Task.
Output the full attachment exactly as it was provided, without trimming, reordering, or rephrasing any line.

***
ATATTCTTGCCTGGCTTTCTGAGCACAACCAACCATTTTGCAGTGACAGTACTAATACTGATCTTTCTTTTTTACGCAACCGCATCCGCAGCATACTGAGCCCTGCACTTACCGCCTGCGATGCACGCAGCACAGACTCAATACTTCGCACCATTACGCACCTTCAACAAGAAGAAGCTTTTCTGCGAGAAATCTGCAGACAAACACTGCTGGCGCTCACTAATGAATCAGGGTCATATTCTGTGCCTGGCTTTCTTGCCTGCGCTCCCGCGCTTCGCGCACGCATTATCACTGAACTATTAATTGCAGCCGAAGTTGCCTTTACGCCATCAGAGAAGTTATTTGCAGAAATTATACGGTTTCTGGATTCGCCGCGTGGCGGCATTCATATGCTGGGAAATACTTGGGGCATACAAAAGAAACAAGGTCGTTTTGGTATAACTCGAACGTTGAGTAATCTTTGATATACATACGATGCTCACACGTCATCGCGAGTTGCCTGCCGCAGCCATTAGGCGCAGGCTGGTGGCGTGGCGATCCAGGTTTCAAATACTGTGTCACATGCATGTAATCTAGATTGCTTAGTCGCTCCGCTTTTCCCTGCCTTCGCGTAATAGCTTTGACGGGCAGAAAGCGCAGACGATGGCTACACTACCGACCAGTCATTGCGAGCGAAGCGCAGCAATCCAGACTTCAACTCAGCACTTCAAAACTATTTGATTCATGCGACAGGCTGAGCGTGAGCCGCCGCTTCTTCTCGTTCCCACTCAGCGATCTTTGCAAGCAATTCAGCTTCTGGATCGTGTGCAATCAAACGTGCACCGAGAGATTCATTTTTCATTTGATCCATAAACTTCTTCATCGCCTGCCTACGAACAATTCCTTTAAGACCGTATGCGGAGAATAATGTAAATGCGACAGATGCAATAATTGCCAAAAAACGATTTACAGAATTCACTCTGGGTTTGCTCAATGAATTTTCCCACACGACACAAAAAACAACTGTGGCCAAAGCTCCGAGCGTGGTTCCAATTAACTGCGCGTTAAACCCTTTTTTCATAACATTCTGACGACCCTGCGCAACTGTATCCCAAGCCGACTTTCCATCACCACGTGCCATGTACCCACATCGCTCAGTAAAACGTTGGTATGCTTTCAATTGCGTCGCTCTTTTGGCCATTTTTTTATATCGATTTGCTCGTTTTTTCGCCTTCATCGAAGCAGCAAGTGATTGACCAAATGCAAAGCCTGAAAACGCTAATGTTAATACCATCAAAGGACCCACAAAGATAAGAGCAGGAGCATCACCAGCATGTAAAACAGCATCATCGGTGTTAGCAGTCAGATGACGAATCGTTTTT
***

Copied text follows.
ATATTCTTGCCTGGCTTTCTGAGCACAACCAACCATTTTGCAGTGACAGTACTAATACTGATCTTTCTTTTTTACGCAACCGCATCCGCAGCATACTGAGCCCTGCACTTACCGCCTGCGATGCACGCAGCACAGACTCAATACTTCGCACCATTACGCACCTTCAACAAGAAGAAGCTTTTCTGCGAGAAATCTGCAGACAAACACTGCTGGCGCTCACTAATGAATCAGGGTCATATTCTGTGCCTGGCTTTCTTGCCTGCGCTCCCGCGCTTCGCGCACGCATTATCACTGAACTATTAATTGCAGCCGAAGTTGCCTTTACGCCATCAGAGAAGTTATTTGCAGAAATTATACGGTTTCTGGATTCGCCGCGTGGCGGCATTCATATGCTGGGAAATACTTGGGGCATACAAAAGAAACAAGGTCGTTTTGGTATAACTCGAACGTTGAGTAATCTTTGATATACATACGATGCTCACACGTCATCGCGAGTTGCCTGCCGCAGCCATTAGGCGCAGGCTGGTGGCGTGGCGATCCAGGTTTCAAATACTGTGTCACATGCATGTAATCTAGATTGCTTAGTCGCTCCGCTTTTCCCTGCCTTCGCGTAATAGCTTTGACGGGCAGAAAGCGCAGACGATGGCTACACTACCGACCAGTCATTGCGAGCGAAGCGCAGCAATCCAGACTTCAACTCAGCACTTCAAAACTATTTGATTCATGCGACAGGCTGAGCGTGAGCCGCCGCTTCTTCTCGTTCCCACTCAGCGATCTTTGCAAGCAATTCAGCTTCTGGATCGTGTGCAATCAAACGTGCACCGAGAGATTCATTTTTCATTTGATCCATAAACTTCTTCATCGCCTGCCTACGAACAATTCCTTTAAGACCGTATGCGGAGAATAATGTAAATGCGACAGATGCAATAATTGCCAAAAAACGATTTACAGAATTCACTCTGGGTTTGCTCAATGAATTTTCCCACACGACACAAAAAACAACTGTGGCCAAAGCTCCGAGCGTGGTTCCAATTAACTGCGCGTTAAACCCTTTTTTCATAACATTCTGACGACCCTGCGCAACTGTATCCCAAGCCGACTTTCCATCACCACGTGCCATGTACCCACATCGCTCAGTAAAACGTTGGTATGCTTTCAATTGCGTCGCTCTTTTGGCCATTTTTTTATATCGATTTGCTCGTTTTTTCGCCTTCATCGAAGCAGCAAGTGATTGACCAAATGCAAAGCCTGAAAACGCTAATGTTAATACCATCAAAGGACCCACAAAGATAAGAGCAGGAGCATCACCAGCATGTAAAACAGCATCATCGGTGTTAGCAGTCAGATGACGAATCGTTTTT